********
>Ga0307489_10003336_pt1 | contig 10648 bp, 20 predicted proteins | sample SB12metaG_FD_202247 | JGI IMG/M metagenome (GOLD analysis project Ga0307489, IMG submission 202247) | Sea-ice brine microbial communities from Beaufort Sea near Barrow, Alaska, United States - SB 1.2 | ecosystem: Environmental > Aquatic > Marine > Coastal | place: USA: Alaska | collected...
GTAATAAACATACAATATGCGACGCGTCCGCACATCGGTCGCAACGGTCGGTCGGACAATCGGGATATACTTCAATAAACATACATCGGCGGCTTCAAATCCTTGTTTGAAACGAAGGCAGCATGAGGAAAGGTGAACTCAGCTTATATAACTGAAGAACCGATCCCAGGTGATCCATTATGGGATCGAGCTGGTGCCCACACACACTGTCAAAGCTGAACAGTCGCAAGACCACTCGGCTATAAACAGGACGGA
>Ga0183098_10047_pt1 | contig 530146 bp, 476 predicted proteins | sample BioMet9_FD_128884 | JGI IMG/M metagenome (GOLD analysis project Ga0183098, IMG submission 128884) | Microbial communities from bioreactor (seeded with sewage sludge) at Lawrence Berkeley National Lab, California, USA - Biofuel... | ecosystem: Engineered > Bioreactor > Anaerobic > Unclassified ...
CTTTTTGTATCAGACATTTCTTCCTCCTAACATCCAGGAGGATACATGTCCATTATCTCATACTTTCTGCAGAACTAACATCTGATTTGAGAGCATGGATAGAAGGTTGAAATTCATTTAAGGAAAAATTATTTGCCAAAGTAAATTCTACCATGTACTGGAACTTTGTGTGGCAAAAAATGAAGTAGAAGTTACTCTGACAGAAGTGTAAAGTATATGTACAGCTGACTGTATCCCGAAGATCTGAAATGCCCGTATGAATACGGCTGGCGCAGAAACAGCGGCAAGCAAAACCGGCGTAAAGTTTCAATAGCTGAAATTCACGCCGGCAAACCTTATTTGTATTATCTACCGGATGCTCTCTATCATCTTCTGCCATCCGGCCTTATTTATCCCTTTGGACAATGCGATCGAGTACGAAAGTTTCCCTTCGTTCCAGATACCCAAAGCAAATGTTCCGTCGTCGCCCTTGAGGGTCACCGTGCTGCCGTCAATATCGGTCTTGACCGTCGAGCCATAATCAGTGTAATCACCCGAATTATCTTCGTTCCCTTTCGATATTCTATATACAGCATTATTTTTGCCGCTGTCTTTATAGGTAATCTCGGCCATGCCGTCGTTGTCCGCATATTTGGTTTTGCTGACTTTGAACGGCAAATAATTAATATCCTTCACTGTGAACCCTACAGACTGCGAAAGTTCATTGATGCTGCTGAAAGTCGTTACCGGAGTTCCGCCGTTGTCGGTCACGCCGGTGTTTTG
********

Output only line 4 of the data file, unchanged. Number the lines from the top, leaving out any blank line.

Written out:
CTTTTTGTATCAGACATTTCTTCCTCCTAACATCCAGGAGGATACATGTCCATTATCTCATACTTTCTGCAGAACTAACATCTGATTTGAGAGCATGGATAGAAGGTTGAAATTCATTTAAGGAAAAATTATTTGCCAAAGTAAATTCTACCATGTACTGGAACTTTGTGTGGCAAAAAATGAAGTAGAAGTTACTCTGACAGAAGTGTAAAGTATATGTACAGCTGACTGTATCCCGAAGATCTGAAATGCCCGTATGAATACGGCTGGCGCAGAAACAGCGGCAAGCAAAACCGGCGTAAAGTTTCAATAGCTGAAATTCACGCCGGCAAACCTTATTTGTATTATCTACCGGATGCTCTCTATCATCTTCTGCCATCCGGCCTTATTTATCCCTTTGGACAATGCGATCGAGTACGAAAGTTTCCCTTCGTTCCAGATACCCAAAGCAAATGTTCCGTCGTCGCCCTTGAGGGTCACCGTGCTGCCGTCAATATCGGTCTTGACCGTCGAGCCATAATCAGTGTAATCACCCGAATTATCTTCGTTCCCTTTCGATATTCTATATACAGCATTATTTTTGCCGCTGTCTTTATAGGTAATCTCGGCCATGCCGTCGTTGTCCGCATATTTGGTTTTGCTGACTTTGAACGGCAAATAATTAATATCCTTCACTGTGAACCCTACAGACTGCGAAAGTTCATTGATGCTGCTGAAAGTCGTTACCGGAGTTCCGCCGTTGTCGGTCACGCCGGTGTTTTG